It’s a song and a sigh of the weary.
Hard times, hard times, come again no more.
Many days you have lingered around my cabin door.
Hard times, come again no more.
It’s been awhile since I’ve posted– I apologize. I meant to continue with reports on the Greek trip, and I do intend to get back to that, but I am most motivated to write here when there’s something I need to say. As I watch the stock market tumble and my savings diminish, the chorus of the Stephen Foster song keeps echoing in my head, I always thought that was a Depression song, but it goes back to the 19th century. Hard times come in every era, and eventually good times return. The trick is to make it from one era to the other.
Those of us who were raised by parents who grew up during the Depression already have a clue about how to survive. For those of you whose parents grew up during the 50’s and 60’s, here are a few thoughts on the subject.
Of course, today, Global Warming and the Energy crisis complicate the issue. Or do they?
The more I think about it, the more it seems to me that the remedies may be complementary. Whether we are trying to save money or the environment, we need to make the most efficient use of resources that we can, and support our local communities. Buying locally not only cuts down on the carbon load, it keeps the money circulating here. Given a choice, buy from companies that have not outsourced all their jobs.
But an even more basic strategy is to cut down on consumption across the board.
Instead of replacing appliances and other useful items, retain, recycle, re-use, repair. We can use our communication resources, such as LJ and chat lists, to find people who do need the things we can no longer use. People who know how to fix things are about to become very popular. Let us know who you are. We can decrease our dependence on the cash economy by trading skills.
The same energy- and resource-saving moves we were already making for the sake of the environment will also lower living costs. Getting more of our protein from vegetables and learning creative uses for leftovers will lower the grocery bills. Rather than driving somewhere to go hiking, I want to do more shopping by walking to the local grocery, which will support local business, save gas, and give me some needed exercise. Trade clothes instead of buying new. Repair and remodel – would anyone be interested in a class on mending?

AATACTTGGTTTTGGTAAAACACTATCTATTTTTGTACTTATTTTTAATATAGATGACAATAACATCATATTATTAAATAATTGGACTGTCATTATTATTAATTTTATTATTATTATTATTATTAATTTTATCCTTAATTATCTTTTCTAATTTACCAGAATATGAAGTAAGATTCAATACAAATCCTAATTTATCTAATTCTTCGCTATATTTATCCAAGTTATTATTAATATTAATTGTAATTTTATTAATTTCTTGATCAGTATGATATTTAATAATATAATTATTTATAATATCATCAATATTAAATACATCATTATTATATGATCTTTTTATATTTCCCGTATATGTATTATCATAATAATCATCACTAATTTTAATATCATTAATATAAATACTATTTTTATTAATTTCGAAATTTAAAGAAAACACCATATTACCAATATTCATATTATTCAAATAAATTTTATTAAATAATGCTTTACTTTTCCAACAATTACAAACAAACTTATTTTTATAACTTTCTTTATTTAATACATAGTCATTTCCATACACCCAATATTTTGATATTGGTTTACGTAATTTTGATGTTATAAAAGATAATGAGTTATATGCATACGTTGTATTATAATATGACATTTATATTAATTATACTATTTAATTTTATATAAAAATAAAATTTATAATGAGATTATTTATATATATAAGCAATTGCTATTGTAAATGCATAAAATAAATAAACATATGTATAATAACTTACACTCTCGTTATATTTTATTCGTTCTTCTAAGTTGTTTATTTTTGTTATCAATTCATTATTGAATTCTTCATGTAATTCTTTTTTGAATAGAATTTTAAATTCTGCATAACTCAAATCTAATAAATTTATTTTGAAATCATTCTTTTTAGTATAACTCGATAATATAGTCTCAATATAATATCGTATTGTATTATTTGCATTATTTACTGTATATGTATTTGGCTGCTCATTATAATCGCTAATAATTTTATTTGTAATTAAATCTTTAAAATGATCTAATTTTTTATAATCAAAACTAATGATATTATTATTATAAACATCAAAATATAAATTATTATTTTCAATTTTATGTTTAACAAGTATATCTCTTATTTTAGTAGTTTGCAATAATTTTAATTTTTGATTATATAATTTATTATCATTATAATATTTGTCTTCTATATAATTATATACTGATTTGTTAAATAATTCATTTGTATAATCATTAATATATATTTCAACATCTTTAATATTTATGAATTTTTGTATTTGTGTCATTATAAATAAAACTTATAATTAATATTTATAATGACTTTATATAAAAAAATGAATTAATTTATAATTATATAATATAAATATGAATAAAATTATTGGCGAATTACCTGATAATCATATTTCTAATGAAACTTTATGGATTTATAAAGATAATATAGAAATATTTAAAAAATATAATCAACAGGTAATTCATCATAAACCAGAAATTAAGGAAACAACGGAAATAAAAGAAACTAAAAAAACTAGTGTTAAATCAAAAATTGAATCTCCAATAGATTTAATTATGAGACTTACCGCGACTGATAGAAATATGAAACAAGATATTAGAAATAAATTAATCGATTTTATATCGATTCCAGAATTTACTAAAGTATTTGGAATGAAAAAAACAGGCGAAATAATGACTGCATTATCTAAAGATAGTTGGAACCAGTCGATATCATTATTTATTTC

I am currently being inspired in this quest by the discovery of a new goddess, or rather a new path of a Power I already knew about, Oshun Ibu Kolé. This is the path of Oshun whose peacock plumage was burned into that of a vulture when she flew up to beg Olodumare to lift the drought with which he had punished everyone for thinking they could do without him. She appears as an old woman by a muddy river, also associated with sewers and toilets. She is the one whose white dress yellowed because she washed it so many times. Her name, depending on the translation, means “Spirit of the River who Transforms”, or “the one who takes out and brings back the trash and dust”. In other words, she’s the perfect deity to invoke for recycling.
The other day she and I had an interesting exchange. I was going to get a new piece of cloth to wear when I danced for her, but somehow, I couldn’t quite make up my mind to buy it. It occurred to me that I ought to ask her what she wanted. The information I got was that I should recycle some other garment, like the fringed scarf I inherited from my nephew David, who just passed away, and add a little decoration. When we had finished that part of the discussion, she told me to go down and empty the garbage.
What I didn’t know was that the refrigerator repairman had arrived to try to fix the freezer so we wouldn’t have to buy a new one, and my son had taken out all the packages of food that had been freezing and thawing for variable amounts of time. Including quite a lot of meat. So when I got downstairs I was presented with a bucket full of such packages. These days, the Berkeley recycling system allows us to put food scraps in with the yard trimmings. Thus, the immediate sequel to my conversation with Ibu Kolé was to hand over several pounds of spoiled meat for composting. I cannot imagine a better offering for the Oshun the Vulture! Sometimes the gods make themselves very clear.
Vulture beak, vulture beak,
Doing what you must,
Takin’ out the trash, recycling our sorrows,
Beauty from the dust.
Burning wing, burning wing,
Fly and bring the rain.
Old witch woman, by the muddy water,
Give us hope again.